Even though Stargate’s premise was rooted in the science fiction genre, the fact that it was set in the present day was a draw for a number of fans. “Stargate is a science fiction show that takes place in our time, but the fact that it is taking place ‘today’ makes me feel closer to it,” MertMuftugil said.
And isidentical also supported this view: “I like the ecosystem; the galaxy they created. It doesn’t start in [the year] 2500 with already researched technology. It starts from [the movie in] 1994, and we can see this technology and how it is researched and gained.”
“I just love the way it creates such a deep and varied world, one that you can truly let your imagination wild in,” vividlyvanessa added. “It is also very grounded in what we currently have today on earth, so I love the way it’s relatable in terms of technology and the challenges on-world the team faces.”
The many challenges the team faced and how they unfold is something I always loved to watch. But it’s only now that I’m older that I can fully appreciate and understand the important social and cultural issues that ran beneath the surface of these stories. And, often, it was the most controversial and difficult situations where the team’s ethical morals really broke through.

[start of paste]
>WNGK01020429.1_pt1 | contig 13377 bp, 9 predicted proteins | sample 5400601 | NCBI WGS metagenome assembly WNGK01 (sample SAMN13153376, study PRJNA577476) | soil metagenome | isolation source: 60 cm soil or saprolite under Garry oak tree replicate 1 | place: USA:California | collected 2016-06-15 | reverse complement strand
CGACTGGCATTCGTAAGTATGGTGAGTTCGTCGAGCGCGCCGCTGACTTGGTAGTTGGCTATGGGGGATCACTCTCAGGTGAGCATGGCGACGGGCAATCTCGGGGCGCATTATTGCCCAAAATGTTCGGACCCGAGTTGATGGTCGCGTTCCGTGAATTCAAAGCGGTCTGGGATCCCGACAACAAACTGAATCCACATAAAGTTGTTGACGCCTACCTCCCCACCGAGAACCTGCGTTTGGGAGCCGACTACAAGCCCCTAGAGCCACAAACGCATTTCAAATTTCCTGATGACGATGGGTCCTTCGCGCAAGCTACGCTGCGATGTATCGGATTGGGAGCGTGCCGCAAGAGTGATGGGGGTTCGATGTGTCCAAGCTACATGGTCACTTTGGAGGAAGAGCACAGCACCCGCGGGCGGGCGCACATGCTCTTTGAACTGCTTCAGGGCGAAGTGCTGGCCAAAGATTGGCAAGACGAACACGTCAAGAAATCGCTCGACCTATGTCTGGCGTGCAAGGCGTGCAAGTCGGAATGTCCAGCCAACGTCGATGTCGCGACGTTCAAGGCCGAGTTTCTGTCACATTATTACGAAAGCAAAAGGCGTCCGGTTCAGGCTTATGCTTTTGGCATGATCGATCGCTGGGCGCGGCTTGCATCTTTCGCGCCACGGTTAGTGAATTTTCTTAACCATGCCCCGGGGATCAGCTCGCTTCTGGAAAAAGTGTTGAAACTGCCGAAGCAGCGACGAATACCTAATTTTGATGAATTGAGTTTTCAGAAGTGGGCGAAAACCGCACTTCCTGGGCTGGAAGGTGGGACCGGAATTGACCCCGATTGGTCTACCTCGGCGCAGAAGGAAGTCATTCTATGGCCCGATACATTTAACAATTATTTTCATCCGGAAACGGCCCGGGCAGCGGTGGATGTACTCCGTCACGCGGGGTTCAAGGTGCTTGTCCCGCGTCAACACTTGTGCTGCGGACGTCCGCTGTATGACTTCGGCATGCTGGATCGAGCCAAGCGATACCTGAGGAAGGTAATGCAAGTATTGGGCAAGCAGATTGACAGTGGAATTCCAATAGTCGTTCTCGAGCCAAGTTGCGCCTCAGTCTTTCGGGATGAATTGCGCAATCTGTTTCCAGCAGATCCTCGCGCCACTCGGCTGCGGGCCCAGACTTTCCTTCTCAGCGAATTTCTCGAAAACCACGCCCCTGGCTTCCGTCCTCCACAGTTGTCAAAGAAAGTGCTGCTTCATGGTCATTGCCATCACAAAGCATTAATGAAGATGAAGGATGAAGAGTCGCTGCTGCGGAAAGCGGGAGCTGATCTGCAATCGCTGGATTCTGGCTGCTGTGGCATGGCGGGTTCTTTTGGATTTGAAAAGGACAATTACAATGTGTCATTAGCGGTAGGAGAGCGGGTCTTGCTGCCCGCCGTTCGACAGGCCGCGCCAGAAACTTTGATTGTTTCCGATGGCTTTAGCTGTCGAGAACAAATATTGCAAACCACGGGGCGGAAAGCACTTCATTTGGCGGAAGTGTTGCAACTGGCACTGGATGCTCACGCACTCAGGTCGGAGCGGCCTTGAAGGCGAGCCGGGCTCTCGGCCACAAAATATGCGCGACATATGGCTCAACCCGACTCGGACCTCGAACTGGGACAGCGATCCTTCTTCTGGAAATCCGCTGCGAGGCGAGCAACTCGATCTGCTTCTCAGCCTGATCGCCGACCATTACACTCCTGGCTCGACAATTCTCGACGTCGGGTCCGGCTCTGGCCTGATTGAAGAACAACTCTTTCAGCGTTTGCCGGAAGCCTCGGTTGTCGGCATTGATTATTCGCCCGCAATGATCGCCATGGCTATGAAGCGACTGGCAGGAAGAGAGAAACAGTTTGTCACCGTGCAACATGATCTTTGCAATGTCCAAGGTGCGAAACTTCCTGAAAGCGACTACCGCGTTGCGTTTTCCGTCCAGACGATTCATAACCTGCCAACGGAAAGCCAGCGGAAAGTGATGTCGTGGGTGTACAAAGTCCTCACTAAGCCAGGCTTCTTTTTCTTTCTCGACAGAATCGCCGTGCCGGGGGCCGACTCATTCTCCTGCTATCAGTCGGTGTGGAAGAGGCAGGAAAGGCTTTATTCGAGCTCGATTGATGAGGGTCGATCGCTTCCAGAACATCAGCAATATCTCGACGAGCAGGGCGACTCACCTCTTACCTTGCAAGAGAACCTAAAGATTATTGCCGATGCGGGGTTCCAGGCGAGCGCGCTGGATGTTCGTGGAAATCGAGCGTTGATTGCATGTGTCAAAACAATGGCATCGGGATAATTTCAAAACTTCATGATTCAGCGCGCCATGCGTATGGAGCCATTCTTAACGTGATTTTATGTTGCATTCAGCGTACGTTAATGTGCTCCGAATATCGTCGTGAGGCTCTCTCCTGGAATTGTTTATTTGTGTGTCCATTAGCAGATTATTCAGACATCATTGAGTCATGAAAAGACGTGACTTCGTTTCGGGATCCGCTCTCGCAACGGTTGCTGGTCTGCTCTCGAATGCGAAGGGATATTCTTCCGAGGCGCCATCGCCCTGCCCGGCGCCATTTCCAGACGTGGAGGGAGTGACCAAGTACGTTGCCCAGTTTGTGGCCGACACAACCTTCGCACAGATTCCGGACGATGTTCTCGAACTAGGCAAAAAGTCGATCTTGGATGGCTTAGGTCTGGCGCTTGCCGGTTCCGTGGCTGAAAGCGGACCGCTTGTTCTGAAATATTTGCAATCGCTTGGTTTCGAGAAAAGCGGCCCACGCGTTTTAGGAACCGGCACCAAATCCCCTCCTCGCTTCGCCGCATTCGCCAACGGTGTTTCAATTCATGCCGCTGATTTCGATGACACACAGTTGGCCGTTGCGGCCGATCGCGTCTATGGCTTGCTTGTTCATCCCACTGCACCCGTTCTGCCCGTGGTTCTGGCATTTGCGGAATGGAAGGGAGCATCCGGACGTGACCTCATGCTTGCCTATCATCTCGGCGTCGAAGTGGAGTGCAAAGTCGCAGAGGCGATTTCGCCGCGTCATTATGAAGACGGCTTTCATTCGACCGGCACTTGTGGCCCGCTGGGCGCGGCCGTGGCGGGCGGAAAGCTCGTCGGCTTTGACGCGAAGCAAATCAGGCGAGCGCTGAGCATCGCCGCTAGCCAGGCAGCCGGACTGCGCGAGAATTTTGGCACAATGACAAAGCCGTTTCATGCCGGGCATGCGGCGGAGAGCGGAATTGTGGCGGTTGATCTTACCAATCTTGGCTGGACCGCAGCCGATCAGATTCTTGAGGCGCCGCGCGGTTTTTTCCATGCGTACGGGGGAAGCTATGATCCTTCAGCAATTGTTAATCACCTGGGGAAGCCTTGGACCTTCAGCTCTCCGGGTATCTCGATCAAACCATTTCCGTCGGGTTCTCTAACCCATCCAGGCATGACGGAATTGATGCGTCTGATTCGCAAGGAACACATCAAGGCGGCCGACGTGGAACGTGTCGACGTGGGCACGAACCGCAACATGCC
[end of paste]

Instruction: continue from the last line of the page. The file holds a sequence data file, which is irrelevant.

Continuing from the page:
It has already been said that these characters, as much as we love them, aren’t perfect. They are fallible and flawed and go through distressing situations, but they always strive to do the right thing – regardless of the consequences at times. And I think one of the things I enjoy most when I re-watch episodes of SG-1 is how we get to see those consequences. Things doesn’t always work out the way we – or the characters – hoped. They aren’t “let off the hook”; sometimes significant sacrifices have to be made for the greater good, and it’s a sobering thought.
However, to see the team remain true to their beliefs, and determined to do the right thing regardless, is a positive message. They don’t compromise who they are, no matter how difficult the decision might be.
As ladiosabri put it, despite what the characters have been through “they never gave up, nor did they ever compromise their values and their love for the freedom and life of others.”